Since the launch of Buzzfeed, plenty of NYC companies have tried to replicate the site’s success with viral content. In particular, the entrepreneurs behind Upworthy aim to popularize weightier stories that deal with topics such as women’s rights and the environment. Here’s how they’re spreading the word.
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We all know cheeky animal GIFs can spread rapidly across the Internet, but how can more weighty content find the same traction? News-aggregation site Upworthy (upworthy.com)
aims to answer that question by curating and promoting stories that are both thought-provoking and immensely shareable. Launched in March 2012, the operation hit a record high of 30 million unique visitors this past May, thanks to multimedia pieces on LGBT issues, immigration, health care and more.The idea:
It’s become second nature for people to share stories they like with their social networks, but as Upworthy cofounders Peter Koechley and Eli Pariser point out, some subjects lack viral reach because they’re not considered sexy or alluring. “We’re trying to make really important issues like body image, veteran homelessness and climate change as engaging as some video of a guy jumping on his bed and falling out the window,” Koechley says. Securing the funding:
Cofounders Peter Koechley and Eli Pariser built a demo site in 2011, which they used to raise seed capital (a.k.a. starter money), before creating the public version and hiring staff. Their first backer was Facebook cofounder Chris Hughes, who’s now publisher and editor-in-chief of The New Republic.
His investment gave them the momentum to secure additional money to get off the ground. Staffing up:
Once they figured out what positions they needed to fill, Koechley and Pariser advertised the openings on social networks (Facebook, Twitter, GitHub), while reaching out directly to individuals in their respective circles. “We asked, ‘Who’s the greatest person you’ve ever worked with? What are they doing? Can we hire them?’” says Koechley. “We’ve found that approach to be pretty successful over time.” The company has grown to 22 employees, who can set their own schedules and live anywhere. “We want you to do the best work of your lives, but we don’t really care when, where or how you do it,” says Koechley. Despite having no physical office and almost two dozen full-timers across the country, the company does its best to re-create workplace dynamics with an emphasis on collaboration. “It’s nice to have a team that’s based on talent instead of location,” says Kaye Toal, community manager. “I’m sure there are situations [at other companies] where someone would be perfect for a position, but they’re outside of the country. That’s not a problem here.”Building the brand and user base:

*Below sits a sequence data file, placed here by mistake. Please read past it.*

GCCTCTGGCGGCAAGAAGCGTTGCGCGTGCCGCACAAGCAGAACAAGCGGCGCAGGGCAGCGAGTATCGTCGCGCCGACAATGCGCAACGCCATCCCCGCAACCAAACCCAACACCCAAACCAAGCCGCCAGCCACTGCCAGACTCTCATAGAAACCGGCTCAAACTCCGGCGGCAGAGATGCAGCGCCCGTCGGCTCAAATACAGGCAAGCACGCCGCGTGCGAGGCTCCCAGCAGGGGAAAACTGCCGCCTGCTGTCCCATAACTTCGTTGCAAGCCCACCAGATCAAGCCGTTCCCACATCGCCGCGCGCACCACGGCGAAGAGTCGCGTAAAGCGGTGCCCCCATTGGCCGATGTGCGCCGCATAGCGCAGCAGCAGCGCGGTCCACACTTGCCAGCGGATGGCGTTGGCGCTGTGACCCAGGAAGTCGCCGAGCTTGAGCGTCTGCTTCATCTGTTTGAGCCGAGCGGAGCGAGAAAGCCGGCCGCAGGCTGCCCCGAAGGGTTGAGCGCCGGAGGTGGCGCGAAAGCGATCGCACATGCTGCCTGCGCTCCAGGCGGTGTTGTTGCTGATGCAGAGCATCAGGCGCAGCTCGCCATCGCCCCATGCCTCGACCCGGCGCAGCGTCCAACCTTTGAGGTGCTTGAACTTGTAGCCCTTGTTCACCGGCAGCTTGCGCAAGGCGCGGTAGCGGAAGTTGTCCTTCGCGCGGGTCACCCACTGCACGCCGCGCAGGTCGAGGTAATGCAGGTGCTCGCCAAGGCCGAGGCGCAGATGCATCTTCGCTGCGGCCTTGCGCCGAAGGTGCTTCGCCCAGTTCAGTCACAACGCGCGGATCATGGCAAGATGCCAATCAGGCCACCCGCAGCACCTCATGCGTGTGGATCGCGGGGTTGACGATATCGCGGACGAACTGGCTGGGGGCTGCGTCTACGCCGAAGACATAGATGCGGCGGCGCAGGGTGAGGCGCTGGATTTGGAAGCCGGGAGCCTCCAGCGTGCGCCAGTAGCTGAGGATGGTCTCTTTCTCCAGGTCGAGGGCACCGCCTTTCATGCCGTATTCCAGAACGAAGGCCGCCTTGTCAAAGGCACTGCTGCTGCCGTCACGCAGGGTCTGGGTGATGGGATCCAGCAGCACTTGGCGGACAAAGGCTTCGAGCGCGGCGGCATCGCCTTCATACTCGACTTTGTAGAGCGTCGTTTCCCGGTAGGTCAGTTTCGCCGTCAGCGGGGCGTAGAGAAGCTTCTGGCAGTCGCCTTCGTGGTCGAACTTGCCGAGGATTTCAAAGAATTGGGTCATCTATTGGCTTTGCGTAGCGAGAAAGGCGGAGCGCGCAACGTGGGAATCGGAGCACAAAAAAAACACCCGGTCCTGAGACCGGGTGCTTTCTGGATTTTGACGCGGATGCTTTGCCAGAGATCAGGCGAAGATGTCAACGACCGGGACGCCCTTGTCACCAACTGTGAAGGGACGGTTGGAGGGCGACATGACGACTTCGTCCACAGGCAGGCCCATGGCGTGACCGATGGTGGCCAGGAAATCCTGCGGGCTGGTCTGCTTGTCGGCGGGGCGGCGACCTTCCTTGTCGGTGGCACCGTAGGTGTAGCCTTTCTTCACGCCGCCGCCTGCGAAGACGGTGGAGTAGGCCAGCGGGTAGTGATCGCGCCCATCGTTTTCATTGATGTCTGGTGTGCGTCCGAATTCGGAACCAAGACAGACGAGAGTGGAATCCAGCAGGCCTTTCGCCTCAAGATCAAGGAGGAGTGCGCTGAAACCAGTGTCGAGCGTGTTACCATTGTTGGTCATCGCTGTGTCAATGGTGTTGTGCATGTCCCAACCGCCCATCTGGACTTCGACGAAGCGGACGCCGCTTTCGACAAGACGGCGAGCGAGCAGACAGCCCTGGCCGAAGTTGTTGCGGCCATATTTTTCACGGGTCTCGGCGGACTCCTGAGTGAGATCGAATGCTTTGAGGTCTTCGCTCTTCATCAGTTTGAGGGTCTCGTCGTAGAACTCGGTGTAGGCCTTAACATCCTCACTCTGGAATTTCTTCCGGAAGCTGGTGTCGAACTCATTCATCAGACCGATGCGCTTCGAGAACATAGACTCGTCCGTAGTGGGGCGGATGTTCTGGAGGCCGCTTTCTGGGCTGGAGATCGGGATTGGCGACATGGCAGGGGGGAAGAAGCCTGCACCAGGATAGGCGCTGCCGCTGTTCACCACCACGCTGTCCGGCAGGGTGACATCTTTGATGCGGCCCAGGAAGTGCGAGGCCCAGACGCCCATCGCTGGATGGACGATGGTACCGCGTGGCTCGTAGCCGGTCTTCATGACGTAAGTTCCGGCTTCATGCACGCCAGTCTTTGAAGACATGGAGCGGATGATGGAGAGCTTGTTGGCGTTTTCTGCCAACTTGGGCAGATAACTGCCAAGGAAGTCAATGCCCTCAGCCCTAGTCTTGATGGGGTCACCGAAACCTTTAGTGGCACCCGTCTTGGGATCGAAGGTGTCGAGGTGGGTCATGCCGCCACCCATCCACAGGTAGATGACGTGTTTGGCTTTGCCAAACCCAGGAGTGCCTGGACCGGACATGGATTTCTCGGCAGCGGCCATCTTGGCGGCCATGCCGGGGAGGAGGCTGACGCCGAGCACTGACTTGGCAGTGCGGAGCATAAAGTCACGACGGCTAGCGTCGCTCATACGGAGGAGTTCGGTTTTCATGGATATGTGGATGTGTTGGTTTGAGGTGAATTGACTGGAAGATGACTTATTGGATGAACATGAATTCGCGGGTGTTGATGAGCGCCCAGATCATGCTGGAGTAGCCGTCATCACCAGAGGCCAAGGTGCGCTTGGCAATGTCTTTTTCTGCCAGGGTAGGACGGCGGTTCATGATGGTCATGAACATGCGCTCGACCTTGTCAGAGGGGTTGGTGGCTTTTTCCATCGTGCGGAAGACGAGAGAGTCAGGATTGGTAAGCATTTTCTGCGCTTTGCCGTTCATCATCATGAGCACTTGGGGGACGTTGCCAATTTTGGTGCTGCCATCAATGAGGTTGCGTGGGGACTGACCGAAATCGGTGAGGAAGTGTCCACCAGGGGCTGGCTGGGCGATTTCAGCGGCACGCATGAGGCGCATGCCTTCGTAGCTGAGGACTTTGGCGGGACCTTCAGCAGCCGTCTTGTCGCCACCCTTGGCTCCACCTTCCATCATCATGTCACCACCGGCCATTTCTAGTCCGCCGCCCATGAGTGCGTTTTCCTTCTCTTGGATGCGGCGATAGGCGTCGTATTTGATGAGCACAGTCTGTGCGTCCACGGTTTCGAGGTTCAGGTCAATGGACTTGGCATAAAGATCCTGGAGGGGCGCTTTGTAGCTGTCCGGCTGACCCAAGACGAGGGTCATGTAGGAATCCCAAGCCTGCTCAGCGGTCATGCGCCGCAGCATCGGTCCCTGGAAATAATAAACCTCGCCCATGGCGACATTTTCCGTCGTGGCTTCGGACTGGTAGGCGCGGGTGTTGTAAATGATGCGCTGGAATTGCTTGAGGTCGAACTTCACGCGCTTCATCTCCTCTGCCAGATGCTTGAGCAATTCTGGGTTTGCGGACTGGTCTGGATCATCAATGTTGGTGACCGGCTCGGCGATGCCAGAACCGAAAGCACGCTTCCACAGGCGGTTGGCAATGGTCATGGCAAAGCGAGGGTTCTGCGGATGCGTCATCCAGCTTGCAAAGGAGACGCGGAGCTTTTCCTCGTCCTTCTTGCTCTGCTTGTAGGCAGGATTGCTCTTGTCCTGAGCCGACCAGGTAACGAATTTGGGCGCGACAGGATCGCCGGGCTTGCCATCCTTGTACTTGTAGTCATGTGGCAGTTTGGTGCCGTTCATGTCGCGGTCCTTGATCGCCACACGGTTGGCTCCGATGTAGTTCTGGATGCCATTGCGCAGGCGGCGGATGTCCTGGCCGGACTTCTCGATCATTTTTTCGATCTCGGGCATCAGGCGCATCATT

One of Koechley and Pariser’s earliest goals was to get 1,000 Facebook likes, which they nearly hit just by reaching out to friends. The accomplishment speaks to their grassroots approach to marketing: “Let’s start with real people who are going to like and interact with what we’re doing and share it with their friends,” says Koechley. To spur further growth, Koechley encourages editors and curators to ask themselves, What are people sharing? What do they want to share? What can we do to convince them to share slightly more? As analytics engineer Zane Shelby explains, “There’s a lot of humor in the virtual office, but we mix that with a healthy dose of pragmatism and try to make as many of our decisions as possible based on our data rather than intuition.”Advice:
“Really great people really make the difference. It comes down to how much impact they can have.”—Peter Koechley, cofounder
“Let your personality shine a little bit in your application and on your résumé. There are so many incredibly talented people who are applying for the same job as you, but if you know that you’re a perfect fit and you really want this position, it’s totally okay to put a little bit of a joke. When I applied to this job, I had “Can rap along to Nicki Minaj songs” in my special skills, and it was enough that the person pulled my résumé.”—Kaye Toal, community manager
“The thing that’s unique about working at a start-up is you’re invariably working on a very small team, and so you tend to wear a lot of different hats and work very closely with the few other coworkers that you have. You get to be important.”—Zane Shelby, analytics engineerThey’re hiring!
“We’re looking for great engineers, curators and editors, analytics people and sales people in the month ahead,” says Koechley.